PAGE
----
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Product Bundling Strategies to Increase eCommerce Revenue

Why do we buy things we don’t actually need? Emotion plays a big role; purchasing a product can make you feel good about yourself (workout clothes) or that you belong to a community of others who share your values (shoes made from recycled materials). Most of us also like to get a good deal (admit it: getting the most for your money has brought a smile to your face). You can build an emotional connection with your products through brand building and creating compelling lifestyle content. But you also can tap into the power of “good-deal glee” with a smart product bundling strategy. 

Before you jump in, note that product bundling isn’t as simple as packaging products together and offering them at a lower price. There’s some strategy – and some psychology – to consider when thinking about how bundling could work to increase eCommerce revenue.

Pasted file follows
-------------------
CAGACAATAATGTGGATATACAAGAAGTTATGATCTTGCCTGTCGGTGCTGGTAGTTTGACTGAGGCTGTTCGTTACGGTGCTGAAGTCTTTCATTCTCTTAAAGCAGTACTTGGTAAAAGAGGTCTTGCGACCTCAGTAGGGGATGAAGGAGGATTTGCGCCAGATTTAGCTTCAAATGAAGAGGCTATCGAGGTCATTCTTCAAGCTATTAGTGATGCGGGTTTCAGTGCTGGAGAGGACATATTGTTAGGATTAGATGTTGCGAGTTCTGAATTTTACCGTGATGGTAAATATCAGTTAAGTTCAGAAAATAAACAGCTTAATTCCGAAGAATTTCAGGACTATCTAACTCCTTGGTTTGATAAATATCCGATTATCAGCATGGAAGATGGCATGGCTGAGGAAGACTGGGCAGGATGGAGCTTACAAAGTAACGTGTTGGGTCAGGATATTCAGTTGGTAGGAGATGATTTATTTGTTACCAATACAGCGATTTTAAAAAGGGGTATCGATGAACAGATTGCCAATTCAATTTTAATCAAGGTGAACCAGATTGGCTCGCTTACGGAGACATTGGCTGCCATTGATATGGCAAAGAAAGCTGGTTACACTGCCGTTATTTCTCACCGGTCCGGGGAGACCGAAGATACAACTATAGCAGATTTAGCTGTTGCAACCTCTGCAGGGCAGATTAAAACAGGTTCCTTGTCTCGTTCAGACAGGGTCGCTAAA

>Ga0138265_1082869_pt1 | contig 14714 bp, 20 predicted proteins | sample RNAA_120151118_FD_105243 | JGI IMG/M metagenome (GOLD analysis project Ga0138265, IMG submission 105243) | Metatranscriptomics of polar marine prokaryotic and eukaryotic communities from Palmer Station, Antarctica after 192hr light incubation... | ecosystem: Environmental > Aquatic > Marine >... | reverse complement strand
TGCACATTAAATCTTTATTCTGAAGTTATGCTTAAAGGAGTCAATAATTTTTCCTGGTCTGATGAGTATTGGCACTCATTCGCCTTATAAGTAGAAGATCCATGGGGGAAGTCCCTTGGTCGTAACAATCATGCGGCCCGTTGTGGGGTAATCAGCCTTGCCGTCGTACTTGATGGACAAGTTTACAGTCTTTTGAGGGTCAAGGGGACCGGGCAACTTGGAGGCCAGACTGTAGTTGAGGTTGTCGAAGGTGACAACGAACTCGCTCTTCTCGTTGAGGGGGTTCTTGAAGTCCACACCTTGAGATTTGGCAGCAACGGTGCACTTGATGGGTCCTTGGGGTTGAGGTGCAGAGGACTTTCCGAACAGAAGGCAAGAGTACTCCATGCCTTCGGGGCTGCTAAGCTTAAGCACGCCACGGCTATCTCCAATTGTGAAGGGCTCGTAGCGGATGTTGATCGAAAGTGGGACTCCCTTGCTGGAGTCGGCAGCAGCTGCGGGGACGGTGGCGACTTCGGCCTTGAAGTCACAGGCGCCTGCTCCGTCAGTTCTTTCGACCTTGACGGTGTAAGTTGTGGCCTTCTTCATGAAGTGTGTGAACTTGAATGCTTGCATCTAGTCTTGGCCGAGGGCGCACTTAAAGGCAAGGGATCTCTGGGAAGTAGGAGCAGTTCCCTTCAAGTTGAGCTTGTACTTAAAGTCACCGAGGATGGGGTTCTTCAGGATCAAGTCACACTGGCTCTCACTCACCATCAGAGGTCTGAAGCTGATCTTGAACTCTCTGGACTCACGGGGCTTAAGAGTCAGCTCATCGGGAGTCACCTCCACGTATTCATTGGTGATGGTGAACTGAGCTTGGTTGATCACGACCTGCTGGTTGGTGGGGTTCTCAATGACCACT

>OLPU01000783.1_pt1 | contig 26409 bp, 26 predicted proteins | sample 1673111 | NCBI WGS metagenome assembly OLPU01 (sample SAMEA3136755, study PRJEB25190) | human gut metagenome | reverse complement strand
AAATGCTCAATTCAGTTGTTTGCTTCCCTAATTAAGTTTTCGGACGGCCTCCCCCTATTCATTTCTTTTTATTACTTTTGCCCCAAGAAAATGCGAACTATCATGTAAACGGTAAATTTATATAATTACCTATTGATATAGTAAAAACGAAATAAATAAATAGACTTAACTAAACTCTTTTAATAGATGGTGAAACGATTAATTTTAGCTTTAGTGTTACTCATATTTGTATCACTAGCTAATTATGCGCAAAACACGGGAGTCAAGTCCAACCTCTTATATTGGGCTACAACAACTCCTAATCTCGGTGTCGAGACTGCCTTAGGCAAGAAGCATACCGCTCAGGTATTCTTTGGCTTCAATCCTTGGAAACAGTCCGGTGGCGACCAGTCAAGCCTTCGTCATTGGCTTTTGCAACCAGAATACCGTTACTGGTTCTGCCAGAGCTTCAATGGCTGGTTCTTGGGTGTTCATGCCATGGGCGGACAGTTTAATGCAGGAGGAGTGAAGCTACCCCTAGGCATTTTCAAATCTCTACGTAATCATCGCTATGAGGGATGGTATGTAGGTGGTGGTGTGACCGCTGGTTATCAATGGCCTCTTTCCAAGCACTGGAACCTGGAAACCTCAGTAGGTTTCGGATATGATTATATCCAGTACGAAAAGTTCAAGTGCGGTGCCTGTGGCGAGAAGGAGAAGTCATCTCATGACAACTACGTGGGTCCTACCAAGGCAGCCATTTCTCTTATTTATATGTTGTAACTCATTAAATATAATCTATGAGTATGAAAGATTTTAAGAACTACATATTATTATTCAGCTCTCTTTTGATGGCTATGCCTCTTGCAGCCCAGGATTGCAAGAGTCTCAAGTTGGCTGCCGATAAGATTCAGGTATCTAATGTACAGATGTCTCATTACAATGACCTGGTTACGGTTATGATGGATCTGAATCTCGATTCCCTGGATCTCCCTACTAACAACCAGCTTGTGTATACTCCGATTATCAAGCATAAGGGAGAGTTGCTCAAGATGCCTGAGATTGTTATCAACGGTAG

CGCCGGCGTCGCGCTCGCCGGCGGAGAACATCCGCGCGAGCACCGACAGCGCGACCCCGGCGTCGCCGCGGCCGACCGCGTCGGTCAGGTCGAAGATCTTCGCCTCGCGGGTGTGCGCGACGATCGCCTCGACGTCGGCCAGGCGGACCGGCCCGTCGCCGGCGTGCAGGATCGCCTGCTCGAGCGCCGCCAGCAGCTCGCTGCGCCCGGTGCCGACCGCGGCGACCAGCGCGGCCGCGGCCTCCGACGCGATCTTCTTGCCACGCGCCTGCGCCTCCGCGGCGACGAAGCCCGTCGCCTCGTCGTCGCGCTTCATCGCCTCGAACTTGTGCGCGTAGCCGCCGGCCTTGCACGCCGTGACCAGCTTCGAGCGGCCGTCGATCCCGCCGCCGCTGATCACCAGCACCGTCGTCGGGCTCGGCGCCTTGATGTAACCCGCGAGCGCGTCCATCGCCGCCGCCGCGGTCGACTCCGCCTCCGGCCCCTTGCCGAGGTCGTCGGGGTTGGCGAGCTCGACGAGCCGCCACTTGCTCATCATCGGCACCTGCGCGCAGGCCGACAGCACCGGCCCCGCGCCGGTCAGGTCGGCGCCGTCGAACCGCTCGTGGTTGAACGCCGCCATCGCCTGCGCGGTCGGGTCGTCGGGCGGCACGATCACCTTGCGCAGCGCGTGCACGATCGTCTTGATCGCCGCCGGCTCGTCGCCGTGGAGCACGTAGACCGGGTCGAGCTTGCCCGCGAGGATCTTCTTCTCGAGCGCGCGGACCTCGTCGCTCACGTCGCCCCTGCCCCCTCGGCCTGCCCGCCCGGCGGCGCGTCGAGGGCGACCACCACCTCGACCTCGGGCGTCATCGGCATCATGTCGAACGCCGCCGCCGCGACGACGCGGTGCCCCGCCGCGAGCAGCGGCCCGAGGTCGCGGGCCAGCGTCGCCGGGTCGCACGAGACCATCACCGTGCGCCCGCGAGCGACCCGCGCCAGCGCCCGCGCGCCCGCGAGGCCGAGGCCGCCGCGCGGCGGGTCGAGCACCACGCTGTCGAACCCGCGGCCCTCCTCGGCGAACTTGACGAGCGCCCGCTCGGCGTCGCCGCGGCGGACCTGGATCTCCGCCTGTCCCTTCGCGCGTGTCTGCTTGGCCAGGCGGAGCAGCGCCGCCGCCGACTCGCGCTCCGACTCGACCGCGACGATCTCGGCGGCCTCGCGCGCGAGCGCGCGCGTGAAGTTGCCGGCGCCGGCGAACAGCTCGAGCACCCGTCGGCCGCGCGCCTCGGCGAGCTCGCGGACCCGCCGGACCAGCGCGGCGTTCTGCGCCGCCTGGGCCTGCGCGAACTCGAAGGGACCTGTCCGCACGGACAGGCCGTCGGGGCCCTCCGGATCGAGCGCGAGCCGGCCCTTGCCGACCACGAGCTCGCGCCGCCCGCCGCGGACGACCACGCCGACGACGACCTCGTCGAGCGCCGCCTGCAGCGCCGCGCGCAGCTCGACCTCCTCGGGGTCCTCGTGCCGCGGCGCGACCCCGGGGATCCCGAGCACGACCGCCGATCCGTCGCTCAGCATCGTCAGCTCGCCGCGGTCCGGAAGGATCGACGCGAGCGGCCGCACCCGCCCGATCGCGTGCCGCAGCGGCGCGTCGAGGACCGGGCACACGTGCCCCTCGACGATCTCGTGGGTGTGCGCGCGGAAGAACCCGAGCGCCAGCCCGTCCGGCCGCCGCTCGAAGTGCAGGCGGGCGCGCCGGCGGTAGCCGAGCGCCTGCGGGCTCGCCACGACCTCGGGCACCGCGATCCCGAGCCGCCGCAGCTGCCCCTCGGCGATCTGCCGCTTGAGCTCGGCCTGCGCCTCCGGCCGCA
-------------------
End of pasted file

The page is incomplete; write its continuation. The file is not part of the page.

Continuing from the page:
The psychology of perceived value 

When we shop, we use what researchers call “categorical reasoning.” This is the process of unconsciously categorizing products as “expensive/luxury” (e.g., diamond bracelet) or “inexpensive/low cost” (e.g., woven string bracelet), and judging their value in our minds. 

This automatic categorization plays into the psychology of “the Presenter’s Paradox,” which has a direct impact on bundling strategy. The Paradox refers to the presenter’s (merchant’s) perception that adding more products to a bundle increases the overall value, while the recipient (customer) views the value of the bundle as the average of the included items. Therefore, pairing a low-cost item with a luxury item may actually make the bundle less attractive than selling the luxury item alone.